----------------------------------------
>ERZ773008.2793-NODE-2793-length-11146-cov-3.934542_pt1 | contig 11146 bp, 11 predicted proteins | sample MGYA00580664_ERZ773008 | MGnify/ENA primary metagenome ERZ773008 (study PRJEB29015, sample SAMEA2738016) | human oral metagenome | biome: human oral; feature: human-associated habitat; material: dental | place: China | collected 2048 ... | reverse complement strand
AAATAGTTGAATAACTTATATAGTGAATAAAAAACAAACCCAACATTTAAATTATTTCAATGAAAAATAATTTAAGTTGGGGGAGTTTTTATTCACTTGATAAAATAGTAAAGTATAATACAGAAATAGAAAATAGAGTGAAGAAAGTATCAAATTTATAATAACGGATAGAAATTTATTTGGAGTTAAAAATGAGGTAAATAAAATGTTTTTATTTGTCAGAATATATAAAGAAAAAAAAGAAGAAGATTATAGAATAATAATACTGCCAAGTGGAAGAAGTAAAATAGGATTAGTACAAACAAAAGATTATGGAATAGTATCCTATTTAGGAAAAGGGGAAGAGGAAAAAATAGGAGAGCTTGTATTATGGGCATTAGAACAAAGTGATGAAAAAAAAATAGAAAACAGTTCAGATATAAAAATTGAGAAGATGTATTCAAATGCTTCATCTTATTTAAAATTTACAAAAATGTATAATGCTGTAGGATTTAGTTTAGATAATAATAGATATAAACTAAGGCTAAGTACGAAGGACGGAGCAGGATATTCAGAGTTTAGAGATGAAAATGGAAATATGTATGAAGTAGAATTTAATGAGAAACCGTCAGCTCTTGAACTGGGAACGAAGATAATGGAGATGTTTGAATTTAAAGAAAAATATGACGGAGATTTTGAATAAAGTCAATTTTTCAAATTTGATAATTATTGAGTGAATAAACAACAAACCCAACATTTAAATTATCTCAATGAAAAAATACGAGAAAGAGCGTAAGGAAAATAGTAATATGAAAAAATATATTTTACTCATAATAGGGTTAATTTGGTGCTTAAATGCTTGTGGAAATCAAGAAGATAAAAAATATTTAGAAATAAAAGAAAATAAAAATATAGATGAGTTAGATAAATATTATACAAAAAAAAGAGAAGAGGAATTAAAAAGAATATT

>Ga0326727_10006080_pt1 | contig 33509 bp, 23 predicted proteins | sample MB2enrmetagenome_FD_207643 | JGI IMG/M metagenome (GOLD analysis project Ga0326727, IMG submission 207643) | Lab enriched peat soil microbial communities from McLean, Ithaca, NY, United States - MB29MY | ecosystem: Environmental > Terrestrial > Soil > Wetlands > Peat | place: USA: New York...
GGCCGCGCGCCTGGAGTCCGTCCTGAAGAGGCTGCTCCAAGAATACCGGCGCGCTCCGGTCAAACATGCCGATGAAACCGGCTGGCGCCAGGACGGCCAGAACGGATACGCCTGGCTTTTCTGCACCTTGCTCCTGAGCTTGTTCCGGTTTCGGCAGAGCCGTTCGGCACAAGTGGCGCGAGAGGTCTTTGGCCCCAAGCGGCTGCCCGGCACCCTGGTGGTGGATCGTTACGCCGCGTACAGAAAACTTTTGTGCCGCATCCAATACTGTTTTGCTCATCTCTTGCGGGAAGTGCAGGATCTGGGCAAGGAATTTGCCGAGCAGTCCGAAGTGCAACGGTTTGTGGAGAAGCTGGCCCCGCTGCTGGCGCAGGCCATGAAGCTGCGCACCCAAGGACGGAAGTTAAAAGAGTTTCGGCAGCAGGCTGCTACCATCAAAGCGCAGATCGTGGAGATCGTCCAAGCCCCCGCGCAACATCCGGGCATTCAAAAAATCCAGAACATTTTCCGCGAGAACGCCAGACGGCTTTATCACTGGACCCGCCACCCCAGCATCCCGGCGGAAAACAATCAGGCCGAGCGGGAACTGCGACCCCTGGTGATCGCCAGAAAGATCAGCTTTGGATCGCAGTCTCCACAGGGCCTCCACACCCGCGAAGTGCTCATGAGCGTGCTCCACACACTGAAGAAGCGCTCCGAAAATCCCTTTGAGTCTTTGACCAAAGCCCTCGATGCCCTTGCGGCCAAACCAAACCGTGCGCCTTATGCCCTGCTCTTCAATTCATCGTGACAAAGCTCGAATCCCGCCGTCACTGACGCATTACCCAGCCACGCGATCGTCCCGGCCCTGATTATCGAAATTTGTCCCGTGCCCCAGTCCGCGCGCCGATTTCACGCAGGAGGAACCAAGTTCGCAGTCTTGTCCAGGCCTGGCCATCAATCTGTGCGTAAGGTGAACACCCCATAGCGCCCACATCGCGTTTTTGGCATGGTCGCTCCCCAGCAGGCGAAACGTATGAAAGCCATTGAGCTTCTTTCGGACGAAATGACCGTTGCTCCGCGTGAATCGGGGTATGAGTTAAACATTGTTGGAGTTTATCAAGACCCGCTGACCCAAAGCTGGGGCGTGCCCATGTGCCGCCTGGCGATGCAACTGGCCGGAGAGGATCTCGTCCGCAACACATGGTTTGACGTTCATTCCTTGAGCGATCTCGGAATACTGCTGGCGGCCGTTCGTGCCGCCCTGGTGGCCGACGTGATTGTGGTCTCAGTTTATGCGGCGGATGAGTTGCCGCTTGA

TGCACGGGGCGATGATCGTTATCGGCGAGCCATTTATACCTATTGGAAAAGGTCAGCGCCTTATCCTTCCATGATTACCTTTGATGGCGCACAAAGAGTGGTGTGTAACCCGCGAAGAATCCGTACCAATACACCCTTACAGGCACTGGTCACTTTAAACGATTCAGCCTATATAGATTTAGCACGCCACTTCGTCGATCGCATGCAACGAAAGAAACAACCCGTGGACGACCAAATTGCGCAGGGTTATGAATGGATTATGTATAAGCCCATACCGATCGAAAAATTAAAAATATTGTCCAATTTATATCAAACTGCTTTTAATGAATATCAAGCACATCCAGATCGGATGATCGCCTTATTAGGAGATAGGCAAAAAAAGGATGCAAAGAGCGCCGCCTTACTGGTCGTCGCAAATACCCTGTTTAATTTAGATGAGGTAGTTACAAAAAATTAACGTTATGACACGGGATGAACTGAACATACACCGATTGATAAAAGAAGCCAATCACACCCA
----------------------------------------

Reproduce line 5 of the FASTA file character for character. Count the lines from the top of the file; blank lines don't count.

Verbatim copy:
TGCACGGGGCGATGATCGTTATCGGCGAGCCATTTATACCTATTGGAAAAGGTCAGCGCCTTATCCTTCCATGATTACCTTTGATGGCGCACAAAGAGTGGTGTGTAACCCGCGAAGAATCCGTACCAATACACCCTTACAGGCACTGGTCACTTTAAACGATTCAGCCTATATAGATTTAGCACGCCACTTCGTCGATCGCATGCAACGAAAGAAACAACCCGTGGACGACCAAATTGCGCAGGGTTATGAATGGATTATGTATAAGCCCATACCGATCGAAAAATTAAAAATATTGTCCAATTTATATCAAACTGCTTTTAATGAATATCAAGCACATCCAGATCGGATGATCGCCTTATTAGGAGATAGGCAAAAAAAGGATGCAAAGAGCGCCGCCTTACTGGTCGTCGCAAATACCCTGTTTAATTTAGATGAGGTAGTTACAAAAAATTAACGTTATGACACGGGATGAACTGAACATACACCGATTGATAAAAGAAGCCAATCACACCCA